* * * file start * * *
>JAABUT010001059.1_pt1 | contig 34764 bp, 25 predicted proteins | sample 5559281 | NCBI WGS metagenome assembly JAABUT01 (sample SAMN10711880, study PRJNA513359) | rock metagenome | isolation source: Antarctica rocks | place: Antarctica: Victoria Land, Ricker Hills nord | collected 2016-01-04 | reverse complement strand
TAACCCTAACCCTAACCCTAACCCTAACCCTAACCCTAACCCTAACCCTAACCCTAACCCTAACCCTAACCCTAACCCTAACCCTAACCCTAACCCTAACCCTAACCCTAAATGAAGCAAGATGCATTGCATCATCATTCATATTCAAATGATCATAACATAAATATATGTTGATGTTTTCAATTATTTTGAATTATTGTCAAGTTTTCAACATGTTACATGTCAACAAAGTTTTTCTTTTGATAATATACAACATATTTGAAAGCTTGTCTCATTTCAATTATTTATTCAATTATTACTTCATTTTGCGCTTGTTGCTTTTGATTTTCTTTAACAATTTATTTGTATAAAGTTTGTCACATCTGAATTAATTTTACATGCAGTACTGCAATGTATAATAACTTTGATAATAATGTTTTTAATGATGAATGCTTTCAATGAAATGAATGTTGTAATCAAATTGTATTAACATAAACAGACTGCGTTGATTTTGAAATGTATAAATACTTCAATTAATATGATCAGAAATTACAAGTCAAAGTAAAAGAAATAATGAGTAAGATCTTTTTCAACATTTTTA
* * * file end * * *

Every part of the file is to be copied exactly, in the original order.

>JAABUT010001059.1_pt1 | contig 34764 bp, 25 predicted proteins | sample 5559281 | NCBI WGS metagenome assembly JAABUT01 (sample SAMN10711880, study PRJNA513359) | rock metagenome | isolation source: Antarctica rocks | place: Antarctica: Victoria Land, Ricker Hills nord | collected 2016-01-04 | reverse complement strand
TAACCCTAACCCTAACCCTAACCCTAACCCTAACCCTAACCCTAACCCTAACCCTAACCCTAACCCTAACCCTAACCCTAACCCTAACCCTAACCCTAACCCTAACCCTAAATGAAGCAAGATGCATTGCATCATCATTCATATTCAAATGATCATAACATAAATATATGTTGATGTTTTCAATTATTTTGAATTATTGTCAAGTTTTCAACATGTTACATGTCAACAAAGTTTTTCTTTTGATAATATACAACATATTTGAAAGCTTGTCTCATTTCAATTATTTATTCAATTATTACTTCATTTTGCGCTTGTTGCTTTTGATTTTCTTTAACAATTTATTTGTATAAAGTTTGTCACATCTGAATTAATTTTACATGCAGTACTGCAATGTATAATAACTTTGATAATAATGTTTTTAATGATGAATGCTTTCAATGAAATGAATGTTGTAATCAAATTGTATTAACATAAACAGACTGCGTTGATTTTGAAATGTATAAATACTTCAATTAATATGATCAGAAATTACAAGTCAAAGTAAAAGAAATAATGAGTAAGATCTTTTTCAACATTTTTA